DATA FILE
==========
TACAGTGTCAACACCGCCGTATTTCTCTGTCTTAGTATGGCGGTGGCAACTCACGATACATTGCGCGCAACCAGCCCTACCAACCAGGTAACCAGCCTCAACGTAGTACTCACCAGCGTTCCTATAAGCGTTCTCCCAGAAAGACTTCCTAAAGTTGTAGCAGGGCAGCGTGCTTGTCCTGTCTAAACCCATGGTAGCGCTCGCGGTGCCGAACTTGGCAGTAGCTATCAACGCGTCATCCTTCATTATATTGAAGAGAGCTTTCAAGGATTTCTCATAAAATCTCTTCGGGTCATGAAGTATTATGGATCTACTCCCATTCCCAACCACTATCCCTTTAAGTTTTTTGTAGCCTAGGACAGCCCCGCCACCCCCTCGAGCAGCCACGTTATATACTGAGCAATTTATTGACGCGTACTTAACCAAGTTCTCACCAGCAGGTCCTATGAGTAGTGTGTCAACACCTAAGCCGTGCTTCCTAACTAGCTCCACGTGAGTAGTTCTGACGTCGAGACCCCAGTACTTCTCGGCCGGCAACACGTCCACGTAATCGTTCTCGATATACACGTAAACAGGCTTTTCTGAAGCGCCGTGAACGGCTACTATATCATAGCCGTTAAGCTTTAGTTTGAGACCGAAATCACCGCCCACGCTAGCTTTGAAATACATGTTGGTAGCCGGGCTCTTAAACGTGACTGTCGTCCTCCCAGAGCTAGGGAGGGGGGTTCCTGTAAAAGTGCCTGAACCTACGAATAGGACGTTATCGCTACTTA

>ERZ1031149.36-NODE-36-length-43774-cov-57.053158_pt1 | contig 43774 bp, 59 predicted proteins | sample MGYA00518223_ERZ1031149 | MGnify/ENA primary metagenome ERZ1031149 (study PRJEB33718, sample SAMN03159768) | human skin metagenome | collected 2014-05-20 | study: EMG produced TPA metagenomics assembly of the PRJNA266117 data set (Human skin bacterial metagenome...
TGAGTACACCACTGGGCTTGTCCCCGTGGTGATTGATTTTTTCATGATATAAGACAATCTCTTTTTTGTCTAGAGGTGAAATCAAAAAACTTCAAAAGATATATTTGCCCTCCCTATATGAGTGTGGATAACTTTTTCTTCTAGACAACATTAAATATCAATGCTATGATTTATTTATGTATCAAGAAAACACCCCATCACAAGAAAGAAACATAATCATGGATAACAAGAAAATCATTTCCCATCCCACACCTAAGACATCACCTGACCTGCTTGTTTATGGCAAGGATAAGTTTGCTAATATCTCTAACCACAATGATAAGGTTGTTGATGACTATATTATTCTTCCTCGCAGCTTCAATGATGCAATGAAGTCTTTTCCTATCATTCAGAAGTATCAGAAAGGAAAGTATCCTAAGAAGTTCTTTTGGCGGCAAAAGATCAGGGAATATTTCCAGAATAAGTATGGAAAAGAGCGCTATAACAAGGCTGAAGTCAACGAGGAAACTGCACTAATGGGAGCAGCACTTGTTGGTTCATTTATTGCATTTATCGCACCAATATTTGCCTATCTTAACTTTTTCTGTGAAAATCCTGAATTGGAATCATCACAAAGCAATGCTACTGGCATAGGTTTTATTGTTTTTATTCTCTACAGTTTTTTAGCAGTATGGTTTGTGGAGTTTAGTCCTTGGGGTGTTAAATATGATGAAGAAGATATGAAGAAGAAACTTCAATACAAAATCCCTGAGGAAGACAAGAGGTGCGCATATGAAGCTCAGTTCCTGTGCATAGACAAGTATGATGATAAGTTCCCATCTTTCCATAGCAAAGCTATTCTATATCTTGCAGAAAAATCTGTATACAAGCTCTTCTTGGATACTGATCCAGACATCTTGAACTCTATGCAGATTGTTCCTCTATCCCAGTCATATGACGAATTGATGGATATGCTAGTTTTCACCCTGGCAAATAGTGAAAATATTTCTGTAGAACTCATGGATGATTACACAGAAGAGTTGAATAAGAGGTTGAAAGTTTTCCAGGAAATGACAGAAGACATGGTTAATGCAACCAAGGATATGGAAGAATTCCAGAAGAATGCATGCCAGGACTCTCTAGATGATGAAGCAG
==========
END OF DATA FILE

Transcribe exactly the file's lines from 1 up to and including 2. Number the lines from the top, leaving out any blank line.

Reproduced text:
TACAGTGTCAACACCGCCGTATTTCTCTGTCTTAGTATGGCGGTGGCAACTCACGATACATTGCGCGCAACCAGCCCTACCAACCAGGTAACCAGCCTCAACGTAGTACTCACCAGCGTTCCTATAAGCGTTCTCCCAGAAAGACTTCCTAAAGTTGTAGCAGGGCAGCGTGCTTGTCCTGTCTAAACCCATGGTAGCGCTCGCGGTGCCGAACTTGGCAGTAGCTATCAACGCGTCATCCTTCATTATATTGAAGAGAGCTTTCAAGGATTTCTCATAAAATCTCTTCGGGTCATGAAGTATTATGGATCTACTCCCATTCCCAACCACTATCCCTTTAAGTTTTTTGTAGCCTAGGACAGCCCCGCCACCCCCTCGAGCAGCCACGTTATATACTGAGCAATTTATTGACGCGTACTTAACCAAGTTCTCACCAGCAGGTCCTATGAGTAGTGTGTCAACACCTAAGCCGTGCTTCCTAACTAGCTCCACGTGAGTAGTTCTGACGTCGAGACCCCAGTACTTCTCGGCCGGCAACACGTCCACGTAATCGTTCTCGATATACACGTAAACAGGCTTTTCTGAAGCGCCGTGAACGGCTACTATATCATAGCCGTTAAGCTTTAGTTTGAGACCGAAATCACCGCCCACGCTAGCTTTGAAATACATGTTGGTAGCCGGGCTCTTAAACGTGACTGTCGTCCTCCCAGAGCTAGGGAGGGGGGTTCCTGTAAAAGTGCCTGAACCTACGAATAGGACGTTATCGCTACTTA

>ERZ1031149.36-NODE-36-length-43774-cov-57.053158_pt1 | contig 43774 bp, 59 predicted proteins | sample MGYA00518223_ERZ1031149 | MGnify/ENA primary metagenome ERZ1031149 (study PRJEB33718, sample SAMN03159768) | human skin metagenome | collected 2014-05-20 | study: EMG produced TPA metagenomics assembly of the PRJNA266117 data set (Human skin bacterial metagenome...